Putting these ideas together, imagine a scenario where biting into food has been confirmed to causally start television shows in some cases. Imagine that we tested Latham’s claim in the ways mentioned above over a two year period, with positive results. This would seem to me to be a legitimate scenario to seriously consider the ‘Sally-eating-Hobnobs-causally-starts-Neighbours’ hypothesis.

Phil Elauria, San Francisco

Capitalism Has Value, But No Values

Dear Editor: In Frank Robinson’s lengthy defense of capitalism in Issue 83, he leaves out a most crucial aspect of the topic: the ethical responsibilities of financial institutions and large corporations for the communities from which their profit is drawn. Robinson seems to ignore that ‘the commons’, meaning the air, earth and water, are not the sole possession of businesses or financial institutions. The rape of mountaintops in West Virginia, with the cooperation of the government, to produce cheap coal, is an example of exploiting the commons for the profit of a few. Is this legitimate and acceptable capitalism in Robinson’s opinion?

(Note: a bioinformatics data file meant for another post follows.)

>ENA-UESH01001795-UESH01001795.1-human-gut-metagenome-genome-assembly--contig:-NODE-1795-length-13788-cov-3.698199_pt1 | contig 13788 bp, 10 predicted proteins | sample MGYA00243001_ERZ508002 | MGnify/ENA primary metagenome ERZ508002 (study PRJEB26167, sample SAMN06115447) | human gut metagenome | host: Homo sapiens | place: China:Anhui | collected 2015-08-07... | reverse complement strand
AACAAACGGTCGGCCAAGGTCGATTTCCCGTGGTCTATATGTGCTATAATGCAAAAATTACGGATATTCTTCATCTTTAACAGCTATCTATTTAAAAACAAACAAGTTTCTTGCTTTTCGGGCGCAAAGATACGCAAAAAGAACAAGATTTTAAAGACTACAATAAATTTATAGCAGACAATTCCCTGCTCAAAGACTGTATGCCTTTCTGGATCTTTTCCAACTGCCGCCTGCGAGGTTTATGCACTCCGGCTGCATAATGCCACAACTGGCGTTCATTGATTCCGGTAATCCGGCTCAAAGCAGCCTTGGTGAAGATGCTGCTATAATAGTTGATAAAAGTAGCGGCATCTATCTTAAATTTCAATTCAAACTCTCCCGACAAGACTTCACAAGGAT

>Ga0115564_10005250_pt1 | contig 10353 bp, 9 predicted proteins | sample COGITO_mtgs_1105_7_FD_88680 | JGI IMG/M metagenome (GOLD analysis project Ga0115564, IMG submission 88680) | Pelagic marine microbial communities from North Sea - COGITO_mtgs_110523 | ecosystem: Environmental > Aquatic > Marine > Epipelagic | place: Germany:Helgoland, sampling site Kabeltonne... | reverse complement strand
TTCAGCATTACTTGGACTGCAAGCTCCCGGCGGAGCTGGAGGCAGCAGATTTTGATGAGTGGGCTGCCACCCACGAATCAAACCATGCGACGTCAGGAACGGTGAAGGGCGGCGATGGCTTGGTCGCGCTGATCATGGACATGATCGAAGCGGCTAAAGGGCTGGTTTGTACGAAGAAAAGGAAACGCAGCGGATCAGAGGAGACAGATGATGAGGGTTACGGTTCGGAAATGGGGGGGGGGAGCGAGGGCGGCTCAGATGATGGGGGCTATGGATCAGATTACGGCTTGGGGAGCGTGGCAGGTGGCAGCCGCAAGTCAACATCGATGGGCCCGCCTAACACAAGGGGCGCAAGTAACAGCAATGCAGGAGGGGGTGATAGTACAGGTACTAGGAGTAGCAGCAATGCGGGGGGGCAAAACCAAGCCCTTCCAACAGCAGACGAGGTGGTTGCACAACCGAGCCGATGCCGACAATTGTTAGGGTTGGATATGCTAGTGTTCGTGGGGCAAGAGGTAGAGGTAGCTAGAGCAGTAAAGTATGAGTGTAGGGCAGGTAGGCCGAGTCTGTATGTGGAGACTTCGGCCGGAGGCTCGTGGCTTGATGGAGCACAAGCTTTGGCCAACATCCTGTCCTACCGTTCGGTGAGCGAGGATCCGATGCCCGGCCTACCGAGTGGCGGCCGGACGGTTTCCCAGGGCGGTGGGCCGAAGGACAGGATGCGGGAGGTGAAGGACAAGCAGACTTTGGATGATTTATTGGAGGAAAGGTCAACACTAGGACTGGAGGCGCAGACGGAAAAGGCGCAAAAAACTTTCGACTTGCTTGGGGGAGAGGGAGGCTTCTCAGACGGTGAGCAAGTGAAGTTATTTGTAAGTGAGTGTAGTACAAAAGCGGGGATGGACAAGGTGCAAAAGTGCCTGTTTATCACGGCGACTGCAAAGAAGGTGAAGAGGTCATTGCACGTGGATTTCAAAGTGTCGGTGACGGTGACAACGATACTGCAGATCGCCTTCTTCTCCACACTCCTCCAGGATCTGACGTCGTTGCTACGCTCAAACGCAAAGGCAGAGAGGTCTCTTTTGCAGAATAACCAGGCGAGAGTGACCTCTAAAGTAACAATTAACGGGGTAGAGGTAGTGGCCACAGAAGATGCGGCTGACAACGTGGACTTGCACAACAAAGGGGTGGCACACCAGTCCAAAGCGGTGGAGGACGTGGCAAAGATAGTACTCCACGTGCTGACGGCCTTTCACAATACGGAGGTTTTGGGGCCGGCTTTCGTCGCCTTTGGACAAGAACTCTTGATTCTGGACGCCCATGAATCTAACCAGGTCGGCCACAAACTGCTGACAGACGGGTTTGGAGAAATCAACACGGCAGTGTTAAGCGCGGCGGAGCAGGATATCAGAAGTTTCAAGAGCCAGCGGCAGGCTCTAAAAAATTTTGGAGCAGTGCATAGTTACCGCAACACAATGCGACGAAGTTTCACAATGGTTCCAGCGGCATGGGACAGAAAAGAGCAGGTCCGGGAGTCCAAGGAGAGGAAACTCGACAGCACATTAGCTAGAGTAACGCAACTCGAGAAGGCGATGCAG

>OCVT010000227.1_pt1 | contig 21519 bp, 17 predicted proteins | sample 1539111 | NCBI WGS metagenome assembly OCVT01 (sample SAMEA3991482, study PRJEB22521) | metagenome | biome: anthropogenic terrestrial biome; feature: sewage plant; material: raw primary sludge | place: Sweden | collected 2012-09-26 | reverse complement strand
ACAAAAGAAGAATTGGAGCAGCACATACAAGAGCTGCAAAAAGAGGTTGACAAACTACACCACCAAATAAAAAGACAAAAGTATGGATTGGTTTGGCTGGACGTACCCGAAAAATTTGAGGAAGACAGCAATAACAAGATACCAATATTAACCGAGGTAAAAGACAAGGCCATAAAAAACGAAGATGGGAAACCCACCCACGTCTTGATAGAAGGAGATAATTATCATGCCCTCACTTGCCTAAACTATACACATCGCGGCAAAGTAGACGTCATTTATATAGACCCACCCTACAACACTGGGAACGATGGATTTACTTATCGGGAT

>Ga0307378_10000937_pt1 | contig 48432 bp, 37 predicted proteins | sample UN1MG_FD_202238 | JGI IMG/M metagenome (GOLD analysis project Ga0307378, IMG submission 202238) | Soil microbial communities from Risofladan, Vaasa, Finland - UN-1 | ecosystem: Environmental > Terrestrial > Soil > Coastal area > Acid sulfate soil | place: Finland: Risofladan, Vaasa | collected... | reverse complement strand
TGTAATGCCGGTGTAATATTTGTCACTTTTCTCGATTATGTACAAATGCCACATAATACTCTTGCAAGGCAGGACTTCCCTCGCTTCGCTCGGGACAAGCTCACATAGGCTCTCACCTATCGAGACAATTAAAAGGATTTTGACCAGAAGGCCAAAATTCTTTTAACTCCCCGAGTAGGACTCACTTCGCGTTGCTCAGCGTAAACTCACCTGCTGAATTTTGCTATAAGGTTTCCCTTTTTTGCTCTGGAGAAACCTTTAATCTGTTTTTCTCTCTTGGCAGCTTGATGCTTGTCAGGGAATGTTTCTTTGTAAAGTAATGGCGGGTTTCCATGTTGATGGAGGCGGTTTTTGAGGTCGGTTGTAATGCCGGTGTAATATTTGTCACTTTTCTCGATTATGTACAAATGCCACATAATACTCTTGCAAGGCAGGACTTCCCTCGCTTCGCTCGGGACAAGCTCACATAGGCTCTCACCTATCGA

Monopoly utility companies provide examples of the failure of Adam Smith’s ‘invisible hand’ to make a system function fairly in the midst of what Robinson might call ‘beneficent self interest’. When Robinson compares our lifestyles and wonderful living conditions with those in Hobbes’ Leviathan, this comparison is laughable, since what is at work in the development of society is more than comfortable homes and iPads: it includes a gradual and undeniable change in our ethical sensibilities as time progresses. Those do not change as the result of the accumulation of wealth in the hands of a few, but rather because the awareness eventually seeps into all levels of society that common sense and fairness are as desirable as obscene incomes and wealth.